Supervisory Requirement #3: Make high quality randomized loan portfolio audits mandatory on an annual basis: While many of the banks and lenders are going in for loan portfolio audits and the like[i], much of the principles used in all these toolkits will have to be changed significantly, especially, in line with lessons from the present Indian crisis. And mainly, client level sensitivities and the prevalence of decentralized models/agents and their practices will have to be factored in specifically. Further, loan portfolio audits are seldom effective in the absence of a transparent MIS that is integrated across geographies, products and clients groups and that again needs to be ensured on the ground[ii]. Also, loan portfolio audits must be conducted by people who are not only independent evaluators but also seen to be independent in terms of having no other relationship with the concerned MFI (or the larger micro-finance industry), at least over the previous 3 years. And finally, there is a critical need for ensuring statistically valid random sampling of an MFI’s portfolio while conducting such an audit and that again needs to be implemented on the ground. All of this can be ensured only by regulation and it is hoped that the regulators will do that and also ensure implementation through appropriate supervisory arrangements. While credit rating agencies could also conduct the loan portfolio audits, they must adhere to the transparent terms set out above for portfolio audits and also those mentioned for credit rating agencies earlier.
Supervisory Requirement #4: Make it mandatory for MFIs to provide an annual MIS and systems audit report: Another issue that needs to be made mandatory by regulators is the requirement of an annual MIS and other systems audit – to be certified after due examination by regulator/supervisor empanelled professionals. An appropriate process should be followed for such certification to be effective. This must form part of the annual filing of returns along with the aforementioned annual loan portfolio audit certificate.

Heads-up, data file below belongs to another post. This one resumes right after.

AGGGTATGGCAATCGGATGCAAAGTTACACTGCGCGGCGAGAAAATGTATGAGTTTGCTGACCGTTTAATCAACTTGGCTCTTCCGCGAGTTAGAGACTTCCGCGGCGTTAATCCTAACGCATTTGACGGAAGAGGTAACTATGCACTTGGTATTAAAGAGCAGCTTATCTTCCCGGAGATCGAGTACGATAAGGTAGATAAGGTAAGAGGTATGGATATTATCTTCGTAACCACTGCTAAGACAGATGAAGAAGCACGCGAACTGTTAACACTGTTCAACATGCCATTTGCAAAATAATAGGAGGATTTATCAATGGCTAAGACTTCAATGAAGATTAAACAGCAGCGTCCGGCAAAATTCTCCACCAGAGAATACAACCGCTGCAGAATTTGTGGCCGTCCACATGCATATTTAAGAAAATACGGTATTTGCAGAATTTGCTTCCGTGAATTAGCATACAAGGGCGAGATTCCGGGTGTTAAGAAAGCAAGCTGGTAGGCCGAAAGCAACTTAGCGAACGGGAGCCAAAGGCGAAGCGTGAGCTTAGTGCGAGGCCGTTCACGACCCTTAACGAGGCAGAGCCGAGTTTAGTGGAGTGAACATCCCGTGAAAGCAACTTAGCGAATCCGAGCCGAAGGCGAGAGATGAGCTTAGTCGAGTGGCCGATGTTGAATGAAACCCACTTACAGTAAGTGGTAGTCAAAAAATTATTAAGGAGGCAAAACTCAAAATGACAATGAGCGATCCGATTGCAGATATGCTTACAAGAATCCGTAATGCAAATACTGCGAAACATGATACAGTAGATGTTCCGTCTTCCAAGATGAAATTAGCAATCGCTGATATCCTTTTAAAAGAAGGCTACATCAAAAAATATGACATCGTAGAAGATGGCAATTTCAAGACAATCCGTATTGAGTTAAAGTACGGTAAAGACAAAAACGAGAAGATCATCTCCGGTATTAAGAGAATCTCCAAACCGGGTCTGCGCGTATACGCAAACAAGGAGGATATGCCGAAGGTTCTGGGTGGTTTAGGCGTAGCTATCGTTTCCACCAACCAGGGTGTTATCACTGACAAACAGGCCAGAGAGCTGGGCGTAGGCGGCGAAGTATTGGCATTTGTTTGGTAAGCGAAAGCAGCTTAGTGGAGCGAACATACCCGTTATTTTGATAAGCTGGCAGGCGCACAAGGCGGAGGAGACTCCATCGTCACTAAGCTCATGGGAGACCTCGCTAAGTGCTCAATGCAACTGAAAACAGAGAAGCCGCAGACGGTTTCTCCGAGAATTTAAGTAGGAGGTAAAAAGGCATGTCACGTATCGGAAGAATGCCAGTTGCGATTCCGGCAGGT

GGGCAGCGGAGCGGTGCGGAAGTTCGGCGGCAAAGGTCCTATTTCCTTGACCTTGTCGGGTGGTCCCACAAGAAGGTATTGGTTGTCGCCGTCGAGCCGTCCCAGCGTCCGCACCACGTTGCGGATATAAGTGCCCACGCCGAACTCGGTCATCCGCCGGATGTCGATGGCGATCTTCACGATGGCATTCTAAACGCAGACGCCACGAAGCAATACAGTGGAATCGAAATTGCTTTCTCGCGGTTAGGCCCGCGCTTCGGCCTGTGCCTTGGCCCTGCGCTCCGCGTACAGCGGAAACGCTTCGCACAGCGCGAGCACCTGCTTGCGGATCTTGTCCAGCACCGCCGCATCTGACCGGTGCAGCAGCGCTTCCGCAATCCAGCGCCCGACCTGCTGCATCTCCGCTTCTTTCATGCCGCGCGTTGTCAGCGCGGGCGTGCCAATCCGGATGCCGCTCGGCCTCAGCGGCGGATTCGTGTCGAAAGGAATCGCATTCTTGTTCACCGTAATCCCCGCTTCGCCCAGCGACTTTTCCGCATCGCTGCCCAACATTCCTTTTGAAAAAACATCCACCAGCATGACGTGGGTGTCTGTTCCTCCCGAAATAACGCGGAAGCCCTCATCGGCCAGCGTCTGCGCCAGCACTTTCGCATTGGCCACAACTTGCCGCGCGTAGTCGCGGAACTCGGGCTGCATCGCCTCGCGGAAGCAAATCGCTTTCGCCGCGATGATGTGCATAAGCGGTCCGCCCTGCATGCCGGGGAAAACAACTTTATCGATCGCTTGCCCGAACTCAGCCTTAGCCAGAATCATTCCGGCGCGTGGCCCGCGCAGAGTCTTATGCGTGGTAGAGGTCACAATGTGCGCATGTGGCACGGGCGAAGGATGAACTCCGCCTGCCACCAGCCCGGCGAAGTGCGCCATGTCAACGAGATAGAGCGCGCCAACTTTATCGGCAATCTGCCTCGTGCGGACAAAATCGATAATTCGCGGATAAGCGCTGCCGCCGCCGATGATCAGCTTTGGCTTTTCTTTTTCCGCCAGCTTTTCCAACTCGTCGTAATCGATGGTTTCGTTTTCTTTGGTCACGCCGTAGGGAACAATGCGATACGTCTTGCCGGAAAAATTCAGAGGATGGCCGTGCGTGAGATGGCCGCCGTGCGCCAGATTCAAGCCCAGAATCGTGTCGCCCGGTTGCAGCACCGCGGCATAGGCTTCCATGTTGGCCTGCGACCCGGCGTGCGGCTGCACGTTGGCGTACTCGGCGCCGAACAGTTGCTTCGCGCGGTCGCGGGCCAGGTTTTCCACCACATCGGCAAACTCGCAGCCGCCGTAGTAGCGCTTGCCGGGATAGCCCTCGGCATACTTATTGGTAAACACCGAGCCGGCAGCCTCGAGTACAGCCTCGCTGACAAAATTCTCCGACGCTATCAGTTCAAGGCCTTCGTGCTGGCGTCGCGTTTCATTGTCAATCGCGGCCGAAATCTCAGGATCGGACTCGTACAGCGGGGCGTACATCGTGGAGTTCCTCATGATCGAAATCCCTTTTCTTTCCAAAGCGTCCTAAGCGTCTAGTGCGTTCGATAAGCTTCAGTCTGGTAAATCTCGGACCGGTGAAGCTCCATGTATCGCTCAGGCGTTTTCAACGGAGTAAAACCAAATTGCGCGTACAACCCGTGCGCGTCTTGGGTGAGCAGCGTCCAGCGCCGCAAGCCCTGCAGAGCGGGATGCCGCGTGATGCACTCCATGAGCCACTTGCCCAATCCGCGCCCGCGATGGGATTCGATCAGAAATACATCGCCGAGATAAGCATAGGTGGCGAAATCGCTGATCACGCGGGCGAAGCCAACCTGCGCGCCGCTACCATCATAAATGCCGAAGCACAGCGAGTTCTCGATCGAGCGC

Supervisory Requirement #5: Have one credit bureau with a unique ID linkage: Lastly, while credit bureaus are very useful, the regulatory/supervisory authority must own the credit bureau. However, the central database should be available for use (on a lease basis) for the different credit bureau service providers. MFIs can link up to different credit bureaus service providers to submit the data but all of this information will have to go into the regulator/supervisor established central database. Likewise, all concerned industry stakeholders should be able to access this data at a cost of course, subject to various terms and conditions. And it would be great if the credit bureau architecture piggyback rides on unique national IDs for each individual, accessing a micro-finance loan. Only then, can the micro-finance assets become really traceable and accounted for in the complete sense and the real impact of financial inclusion and priority sector lending efforts be transparently and objectively supervised and determined.